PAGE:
- Yes, they are somewhat subjective, but it's the best system we've been able to devise. If you have a better idea, please don't hesitate to let us know!
- Why didn't the reviewer leave any comments?
- Due to the volume of articles that need to be assessed, we are unable to leave detailed comments in most cases. If you have particular questions, you might ask the person who assessed the article; they will usually be happy to provide you with their reasoning. Wikipedia:Peer review is the process designed to provide detailed comments.
|Class||Criteria||Reader's experience||Editing suggestions||Example|
|FA||The article has attained featured article status by passing an official review.
|Professional, outstanding, and thorough; a definitive source for encyclopedic information.||No further content additions should be necessary unless new information becomes available; further improvements to the prose quality are often possible.||
(as of August 2014)
|A||The article is well organized and essentially complete, having been reviewed by impartial reviewers from this WikiProject or elsewhere. Good article status is not a requirement for A-Class.
|Very useful to readers. A fairly complete treatment of the subject. A non-expert in the subject would typically find nothing wanting.||Expert knowledge may be needed to tweak the article, and style problems may need solving. Peer review may help.||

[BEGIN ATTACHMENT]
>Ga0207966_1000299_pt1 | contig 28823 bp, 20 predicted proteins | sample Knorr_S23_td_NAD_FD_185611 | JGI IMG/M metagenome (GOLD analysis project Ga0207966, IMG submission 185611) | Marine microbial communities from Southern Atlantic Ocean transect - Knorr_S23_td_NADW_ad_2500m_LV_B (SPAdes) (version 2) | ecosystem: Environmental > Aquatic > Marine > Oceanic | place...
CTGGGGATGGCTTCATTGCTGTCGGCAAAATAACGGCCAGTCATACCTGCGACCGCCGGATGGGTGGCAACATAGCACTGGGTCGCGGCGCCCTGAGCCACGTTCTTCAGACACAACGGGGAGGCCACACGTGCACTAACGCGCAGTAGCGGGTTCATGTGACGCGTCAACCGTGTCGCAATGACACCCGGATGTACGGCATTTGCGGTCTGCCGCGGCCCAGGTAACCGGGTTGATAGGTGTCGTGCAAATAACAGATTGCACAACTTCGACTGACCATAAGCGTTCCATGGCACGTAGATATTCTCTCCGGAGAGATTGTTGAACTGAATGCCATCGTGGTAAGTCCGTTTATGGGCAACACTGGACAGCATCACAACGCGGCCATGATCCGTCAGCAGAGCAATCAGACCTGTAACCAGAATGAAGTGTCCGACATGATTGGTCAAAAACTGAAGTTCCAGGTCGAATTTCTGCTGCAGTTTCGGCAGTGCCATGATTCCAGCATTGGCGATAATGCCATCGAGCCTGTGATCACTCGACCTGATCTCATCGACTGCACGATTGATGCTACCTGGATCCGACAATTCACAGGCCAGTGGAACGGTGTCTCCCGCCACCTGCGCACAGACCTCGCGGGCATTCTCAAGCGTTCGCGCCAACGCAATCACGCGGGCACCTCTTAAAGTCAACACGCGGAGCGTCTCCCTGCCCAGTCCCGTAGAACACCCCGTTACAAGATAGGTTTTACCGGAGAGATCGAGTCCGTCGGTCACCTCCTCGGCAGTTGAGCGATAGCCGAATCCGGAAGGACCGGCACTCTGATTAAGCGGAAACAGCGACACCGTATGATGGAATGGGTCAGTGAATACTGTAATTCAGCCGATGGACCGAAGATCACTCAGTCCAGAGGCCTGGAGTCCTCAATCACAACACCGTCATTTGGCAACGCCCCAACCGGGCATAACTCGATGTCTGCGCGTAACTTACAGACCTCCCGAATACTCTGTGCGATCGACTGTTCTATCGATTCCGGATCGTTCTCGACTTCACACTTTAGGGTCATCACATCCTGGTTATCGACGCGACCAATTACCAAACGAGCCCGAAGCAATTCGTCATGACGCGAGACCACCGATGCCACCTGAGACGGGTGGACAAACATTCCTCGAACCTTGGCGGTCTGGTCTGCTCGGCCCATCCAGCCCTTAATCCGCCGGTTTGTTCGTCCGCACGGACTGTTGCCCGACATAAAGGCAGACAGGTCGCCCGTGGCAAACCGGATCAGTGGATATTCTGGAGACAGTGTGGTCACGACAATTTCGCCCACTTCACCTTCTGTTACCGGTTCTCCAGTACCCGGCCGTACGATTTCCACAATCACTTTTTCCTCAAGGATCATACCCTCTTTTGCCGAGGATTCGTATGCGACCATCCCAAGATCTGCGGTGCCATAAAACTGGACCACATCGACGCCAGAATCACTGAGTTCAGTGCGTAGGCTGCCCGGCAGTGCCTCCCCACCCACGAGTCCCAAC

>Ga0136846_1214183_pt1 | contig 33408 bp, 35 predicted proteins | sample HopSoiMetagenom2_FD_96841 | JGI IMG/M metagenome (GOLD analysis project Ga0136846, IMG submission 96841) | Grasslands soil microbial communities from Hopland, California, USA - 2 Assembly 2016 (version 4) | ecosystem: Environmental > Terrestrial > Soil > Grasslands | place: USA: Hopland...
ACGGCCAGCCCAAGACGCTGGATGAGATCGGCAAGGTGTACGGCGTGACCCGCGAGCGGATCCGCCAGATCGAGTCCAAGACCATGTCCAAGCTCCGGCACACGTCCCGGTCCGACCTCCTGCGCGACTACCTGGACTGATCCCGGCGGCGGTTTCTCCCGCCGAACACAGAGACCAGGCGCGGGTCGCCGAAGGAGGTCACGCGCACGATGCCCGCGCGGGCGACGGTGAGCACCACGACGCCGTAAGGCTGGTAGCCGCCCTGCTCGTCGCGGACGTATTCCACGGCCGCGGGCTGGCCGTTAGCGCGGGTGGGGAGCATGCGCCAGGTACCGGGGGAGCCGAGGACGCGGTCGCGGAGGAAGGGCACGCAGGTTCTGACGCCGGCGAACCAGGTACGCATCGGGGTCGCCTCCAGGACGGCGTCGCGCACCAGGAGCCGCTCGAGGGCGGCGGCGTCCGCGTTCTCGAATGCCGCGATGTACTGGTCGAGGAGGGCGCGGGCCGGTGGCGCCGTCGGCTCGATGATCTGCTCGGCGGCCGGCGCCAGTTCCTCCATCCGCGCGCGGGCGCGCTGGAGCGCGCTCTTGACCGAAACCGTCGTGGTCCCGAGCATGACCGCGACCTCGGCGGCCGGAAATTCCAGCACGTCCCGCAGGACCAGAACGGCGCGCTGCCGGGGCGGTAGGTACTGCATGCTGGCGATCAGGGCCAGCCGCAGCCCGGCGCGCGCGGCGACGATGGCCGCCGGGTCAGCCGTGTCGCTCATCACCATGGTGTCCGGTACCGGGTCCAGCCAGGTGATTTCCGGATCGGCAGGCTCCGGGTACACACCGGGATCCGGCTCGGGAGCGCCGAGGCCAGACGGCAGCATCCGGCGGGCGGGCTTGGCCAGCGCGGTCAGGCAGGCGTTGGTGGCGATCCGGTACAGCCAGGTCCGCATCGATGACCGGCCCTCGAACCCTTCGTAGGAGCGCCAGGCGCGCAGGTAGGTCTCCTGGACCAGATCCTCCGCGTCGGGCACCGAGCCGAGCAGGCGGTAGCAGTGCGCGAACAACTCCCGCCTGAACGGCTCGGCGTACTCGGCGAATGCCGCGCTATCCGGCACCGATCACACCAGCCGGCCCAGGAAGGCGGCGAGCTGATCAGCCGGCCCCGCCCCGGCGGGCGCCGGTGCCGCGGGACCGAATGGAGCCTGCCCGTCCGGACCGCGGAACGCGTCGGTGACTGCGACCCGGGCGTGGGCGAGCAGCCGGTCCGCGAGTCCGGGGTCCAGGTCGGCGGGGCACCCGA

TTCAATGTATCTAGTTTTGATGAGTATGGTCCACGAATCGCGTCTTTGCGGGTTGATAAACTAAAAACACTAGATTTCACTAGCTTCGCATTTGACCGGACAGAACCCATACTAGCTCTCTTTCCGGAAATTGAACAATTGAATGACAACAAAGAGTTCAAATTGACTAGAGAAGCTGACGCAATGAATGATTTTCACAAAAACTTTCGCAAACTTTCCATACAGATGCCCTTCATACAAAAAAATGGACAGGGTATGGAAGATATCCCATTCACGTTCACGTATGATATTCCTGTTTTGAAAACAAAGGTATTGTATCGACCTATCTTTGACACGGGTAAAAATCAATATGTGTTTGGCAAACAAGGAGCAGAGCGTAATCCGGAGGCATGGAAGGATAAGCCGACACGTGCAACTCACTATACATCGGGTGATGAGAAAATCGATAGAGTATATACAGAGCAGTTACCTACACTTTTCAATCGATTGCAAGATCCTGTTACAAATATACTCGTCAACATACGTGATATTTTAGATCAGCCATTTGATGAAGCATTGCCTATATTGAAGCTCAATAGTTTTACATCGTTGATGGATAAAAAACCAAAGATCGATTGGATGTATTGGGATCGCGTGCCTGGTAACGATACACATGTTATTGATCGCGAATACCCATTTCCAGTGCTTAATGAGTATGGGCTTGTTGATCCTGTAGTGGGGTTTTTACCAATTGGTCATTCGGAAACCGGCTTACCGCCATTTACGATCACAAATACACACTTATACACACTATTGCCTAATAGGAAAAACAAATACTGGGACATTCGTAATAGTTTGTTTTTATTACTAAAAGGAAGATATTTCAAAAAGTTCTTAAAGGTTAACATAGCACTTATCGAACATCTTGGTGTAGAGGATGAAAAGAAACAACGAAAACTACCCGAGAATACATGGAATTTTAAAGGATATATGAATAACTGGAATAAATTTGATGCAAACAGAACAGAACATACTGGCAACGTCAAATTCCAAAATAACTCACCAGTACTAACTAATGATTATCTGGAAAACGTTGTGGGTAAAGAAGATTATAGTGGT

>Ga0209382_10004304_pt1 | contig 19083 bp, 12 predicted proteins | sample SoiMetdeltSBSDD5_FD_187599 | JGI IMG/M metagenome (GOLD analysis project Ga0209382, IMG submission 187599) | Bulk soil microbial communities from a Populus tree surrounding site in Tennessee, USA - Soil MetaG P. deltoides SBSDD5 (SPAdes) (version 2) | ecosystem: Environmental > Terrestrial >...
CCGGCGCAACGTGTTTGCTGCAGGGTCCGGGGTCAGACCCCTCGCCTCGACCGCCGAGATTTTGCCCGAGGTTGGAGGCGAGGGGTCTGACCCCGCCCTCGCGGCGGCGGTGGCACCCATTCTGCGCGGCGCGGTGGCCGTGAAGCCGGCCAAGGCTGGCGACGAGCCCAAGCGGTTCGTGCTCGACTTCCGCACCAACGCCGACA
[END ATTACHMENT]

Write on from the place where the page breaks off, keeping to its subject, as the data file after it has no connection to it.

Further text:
(as of June 2014)
|GA||The article has attained good article status by passing an official review.
|Useful to nearly all readers, with no obvious problems; approaching (but not equalling) the quality of a professional encyclopedia.||Some editing by subject and style experts is helpful; comparison with an existing featured article on a similar topic may highlight areas where content is weak or missing.||
(as of August 2014)
|B||The article is mostly complete and without major problems, but requires some further work to reach good article standards.
|Readers are not left wanting, although the content may not be complete enough to satisfy a serious student or researcher.||A few aspects of content and style need to be addressed. Expert knowledge may be needed. The inclusion of supporting materials should be considered if practical, and the article checked for general compliance with the Manual of Style and related style guidelines.||
(as of October 2017)
|C||The article is substantial, but is still missing important content or contains much irrelevant material. The article should have some references to reliable sources, but may still have significant problems or require substantial cleanup.